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Ashli Edwards
Worked at University of North Carolina at Wilmington
Attended University of North Carolina at Wilmington
Lives in North Carolina
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Ashli Edwards

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11/19/12 Today the principal of Emfundweni, Mr. Andala, asked a colleague and I to speak to a group of young women about the HIV/Aids epidemic that is devastating the community of Zwidie, South Africa among so many. My partner and I did research on the statistics in the area in order to provide factual information to the young ladies, but also so that may be able to relate it to something that affects them personally--their community. I started the conversation with an icebreaker, having each student introduce themselves by name and age. My colleague and I also introduced ourselves a little more in detail. From there, I shared anecdotal stories about my childhood and how I began to have natural feelings for the opposite sex.The discussion ran its course naturally and we provided the girls with a lot of important information. What was most shocking was that I asked several questions following the discussion to analyze how helpful the session had been. One of the questions posed was as follows:  "By a show of hands, how many of you have had a talk about HIV/aids and other STD's prior to today?" One student raised her hand. Another question asked was, "How many of you were aware of how serious the HIV disease was and how it can affect your life?" No hands were raised. Being that this is such a serious health concern in the country of South Africa, I strongly urged the principal to implement workshops biannually to educate the youth about the risk factors, how to protect themselves, and to encourage abstinence. Overall, the experience was positive one. Even though I was teaching sex education, which I am honestly not qualified for, I know I reached these students today and the feeling was absolutely gratifying. 
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Ashli Edwards

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11/14/12 Today I taught a follow-up lesson on graphing with my Grade 5 class, using M&M candy pieces as a manipulative for which to graph. Through this activity, it provided the students with the opportunity to have additional practices with various aspects of graphing such as collecting data,   using tally marks, finding the frequency, and inputting that data into a bar graph. The lesson went very well with the exception of having to cut it slightly short so that the learners could take their Technology exams. The students remained engaged the entire time and were eager to participate. They expressed to me that they do not have very many opportunities throughout the course of the school year to participate in any sort of group work or hands-on activities and I was glad to be able to do this activity with them. From an educational perspective, I was able to gain necessary experience with classroom management today. Overall, these learners are very well-behaved. With that being said, however, there were several instances in which noise became an issue but it only took a verbal warning in order for them to restore the noise level to an appropriate volume. I set an expectation for them to respect one another when they were sharing and they met that expectation. I collected the learners' individual graph papers to file in a portfolio and I left behind the graph that we created in whole group for the learners to keep and for them to admire their hard work. Today was a great day at Emfundweni.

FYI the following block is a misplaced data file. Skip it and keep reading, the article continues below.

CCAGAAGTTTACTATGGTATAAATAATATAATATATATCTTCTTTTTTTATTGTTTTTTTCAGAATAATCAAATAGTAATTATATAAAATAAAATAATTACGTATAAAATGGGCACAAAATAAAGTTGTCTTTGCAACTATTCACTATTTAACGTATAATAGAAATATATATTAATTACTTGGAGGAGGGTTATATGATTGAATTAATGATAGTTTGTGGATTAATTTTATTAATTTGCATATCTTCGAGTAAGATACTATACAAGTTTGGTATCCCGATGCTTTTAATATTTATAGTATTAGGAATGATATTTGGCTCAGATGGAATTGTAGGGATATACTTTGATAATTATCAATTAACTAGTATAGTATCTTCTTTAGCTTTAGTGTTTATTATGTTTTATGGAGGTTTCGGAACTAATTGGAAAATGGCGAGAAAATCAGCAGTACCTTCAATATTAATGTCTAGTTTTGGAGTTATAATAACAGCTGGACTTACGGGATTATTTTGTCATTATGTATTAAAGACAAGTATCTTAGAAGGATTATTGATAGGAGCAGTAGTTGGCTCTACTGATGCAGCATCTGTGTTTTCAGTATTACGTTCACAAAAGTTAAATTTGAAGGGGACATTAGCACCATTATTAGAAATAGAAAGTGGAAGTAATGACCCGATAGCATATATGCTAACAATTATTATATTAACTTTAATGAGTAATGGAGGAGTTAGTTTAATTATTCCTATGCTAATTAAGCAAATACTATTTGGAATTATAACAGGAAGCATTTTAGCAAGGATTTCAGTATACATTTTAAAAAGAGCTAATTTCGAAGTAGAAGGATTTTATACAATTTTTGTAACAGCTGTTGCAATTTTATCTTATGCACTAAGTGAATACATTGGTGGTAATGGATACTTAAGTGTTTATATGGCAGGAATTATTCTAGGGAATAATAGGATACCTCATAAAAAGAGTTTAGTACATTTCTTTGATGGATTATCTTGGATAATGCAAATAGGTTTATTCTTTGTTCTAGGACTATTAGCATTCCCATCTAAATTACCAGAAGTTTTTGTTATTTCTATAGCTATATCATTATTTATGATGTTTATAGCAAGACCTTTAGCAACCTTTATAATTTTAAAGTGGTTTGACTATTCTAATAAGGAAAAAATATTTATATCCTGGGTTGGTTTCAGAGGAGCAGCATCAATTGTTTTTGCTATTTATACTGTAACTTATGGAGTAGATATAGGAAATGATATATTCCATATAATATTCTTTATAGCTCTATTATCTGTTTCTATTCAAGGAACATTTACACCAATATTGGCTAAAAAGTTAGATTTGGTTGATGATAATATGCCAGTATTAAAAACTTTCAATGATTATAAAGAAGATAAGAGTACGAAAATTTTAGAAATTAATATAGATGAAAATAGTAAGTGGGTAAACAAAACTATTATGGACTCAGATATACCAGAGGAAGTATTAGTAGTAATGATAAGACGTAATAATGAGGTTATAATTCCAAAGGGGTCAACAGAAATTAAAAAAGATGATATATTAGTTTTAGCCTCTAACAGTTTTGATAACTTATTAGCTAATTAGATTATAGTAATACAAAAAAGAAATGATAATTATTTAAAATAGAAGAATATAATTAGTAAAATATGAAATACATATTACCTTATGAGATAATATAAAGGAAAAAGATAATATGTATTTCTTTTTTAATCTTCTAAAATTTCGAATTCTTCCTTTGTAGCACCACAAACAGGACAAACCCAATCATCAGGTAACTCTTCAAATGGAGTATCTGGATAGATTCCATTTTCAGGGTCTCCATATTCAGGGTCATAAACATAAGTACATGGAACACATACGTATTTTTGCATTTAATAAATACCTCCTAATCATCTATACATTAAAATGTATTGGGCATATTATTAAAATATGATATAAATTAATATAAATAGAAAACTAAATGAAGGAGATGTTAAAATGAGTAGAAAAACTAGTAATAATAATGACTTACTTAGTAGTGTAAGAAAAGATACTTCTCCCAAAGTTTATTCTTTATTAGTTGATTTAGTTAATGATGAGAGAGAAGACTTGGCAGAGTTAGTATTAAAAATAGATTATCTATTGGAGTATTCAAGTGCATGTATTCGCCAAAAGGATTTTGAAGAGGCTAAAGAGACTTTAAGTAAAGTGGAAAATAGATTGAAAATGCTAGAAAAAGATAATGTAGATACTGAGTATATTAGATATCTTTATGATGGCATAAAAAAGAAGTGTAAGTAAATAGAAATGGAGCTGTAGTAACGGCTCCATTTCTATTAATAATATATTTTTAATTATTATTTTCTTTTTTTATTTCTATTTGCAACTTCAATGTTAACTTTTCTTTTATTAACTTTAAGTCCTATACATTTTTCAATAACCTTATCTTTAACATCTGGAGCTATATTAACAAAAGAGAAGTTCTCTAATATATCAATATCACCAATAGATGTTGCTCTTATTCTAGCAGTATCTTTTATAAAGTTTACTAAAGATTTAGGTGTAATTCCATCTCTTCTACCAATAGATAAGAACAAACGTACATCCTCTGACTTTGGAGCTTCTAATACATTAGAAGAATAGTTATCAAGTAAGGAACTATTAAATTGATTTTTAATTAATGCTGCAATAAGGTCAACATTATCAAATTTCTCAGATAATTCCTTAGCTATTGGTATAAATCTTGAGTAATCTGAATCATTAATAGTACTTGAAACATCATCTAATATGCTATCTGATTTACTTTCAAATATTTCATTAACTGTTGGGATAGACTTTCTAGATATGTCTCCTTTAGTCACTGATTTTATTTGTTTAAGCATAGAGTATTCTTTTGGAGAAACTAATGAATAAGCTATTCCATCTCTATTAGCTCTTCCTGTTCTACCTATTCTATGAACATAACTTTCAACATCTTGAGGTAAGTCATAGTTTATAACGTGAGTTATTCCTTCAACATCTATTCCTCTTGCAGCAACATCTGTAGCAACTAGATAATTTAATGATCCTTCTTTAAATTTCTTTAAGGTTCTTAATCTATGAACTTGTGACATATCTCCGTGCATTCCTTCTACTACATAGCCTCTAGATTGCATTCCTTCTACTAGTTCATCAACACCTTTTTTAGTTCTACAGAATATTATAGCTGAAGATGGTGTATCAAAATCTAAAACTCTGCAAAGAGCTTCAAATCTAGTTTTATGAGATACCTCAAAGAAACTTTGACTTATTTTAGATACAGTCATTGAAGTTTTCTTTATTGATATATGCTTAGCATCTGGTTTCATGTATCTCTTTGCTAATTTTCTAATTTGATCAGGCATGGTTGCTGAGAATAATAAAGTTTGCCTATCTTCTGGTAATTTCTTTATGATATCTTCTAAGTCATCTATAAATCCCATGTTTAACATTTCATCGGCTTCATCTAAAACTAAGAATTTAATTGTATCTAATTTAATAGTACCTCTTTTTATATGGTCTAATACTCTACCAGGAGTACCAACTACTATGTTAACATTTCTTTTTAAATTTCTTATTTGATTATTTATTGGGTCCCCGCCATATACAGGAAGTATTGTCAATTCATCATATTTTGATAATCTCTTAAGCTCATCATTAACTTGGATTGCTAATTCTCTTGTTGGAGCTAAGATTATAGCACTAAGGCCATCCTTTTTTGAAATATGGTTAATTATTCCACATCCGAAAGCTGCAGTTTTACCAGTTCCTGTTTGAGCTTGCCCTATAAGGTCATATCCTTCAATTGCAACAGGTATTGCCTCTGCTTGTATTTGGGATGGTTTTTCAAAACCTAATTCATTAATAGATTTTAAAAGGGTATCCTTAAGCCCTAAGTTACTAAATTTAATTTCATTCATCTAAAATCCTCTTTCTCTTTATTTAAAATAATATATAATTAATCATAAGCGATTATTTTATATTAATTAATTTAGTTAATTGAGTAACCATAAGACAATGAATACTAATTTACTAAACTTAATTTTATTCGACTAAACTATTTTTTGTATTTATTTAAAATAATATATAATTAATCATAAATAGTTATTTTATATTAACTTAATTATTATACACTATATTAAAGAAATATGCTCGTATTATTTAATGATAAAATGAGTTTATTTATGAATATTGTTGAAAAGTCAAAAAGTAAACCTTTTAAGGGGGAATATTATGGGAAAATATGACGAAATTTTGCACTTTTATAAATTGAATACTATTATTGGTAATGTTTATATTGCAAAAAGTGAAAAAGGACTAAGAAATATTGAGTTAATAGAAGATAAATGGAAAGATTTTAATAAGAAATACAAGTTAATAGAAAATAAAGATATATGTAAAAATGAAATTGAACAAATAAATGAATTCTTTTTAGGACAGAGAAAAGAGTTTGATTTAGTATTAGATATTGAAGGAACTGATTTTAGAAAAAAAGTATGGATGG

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Ashli Edwards

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Today is also a very important day--ELECTION DAY!! Exercise your right to vote!!
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I taught my first lesson today at school. It was everything I anticipated it being. I will admit, I was nervous to start when I arrived to the classroom to find that my partnership teacher was not there. I asked one of the students what time class started (in which her response was 8:00am) so I decided it was time to begin the day. I decided to alleviate some of the nerves on both parties' behalf and ask how everyone's weekend was. That made the students more comfortable and so I began my lesson on graphs and frequency. I started off with an example by separating the boys from the girls and making a graph of the total number in each group. I feel as though the students could easily relate to this example and the movement and personal connection got them all engaged. After my lesson, I assigned the students two pages out of their math books to complete. There was differentiation in the types of graph. The task was to keep a tally, record the frequency, make a pictograph, and finally a bar graph. After that, they had to answer some comprehensive questions demonstrating their ability to read a graph with accuracy. With this being the first experience with graphing, I was very pleased with how receptive the majority of my students were.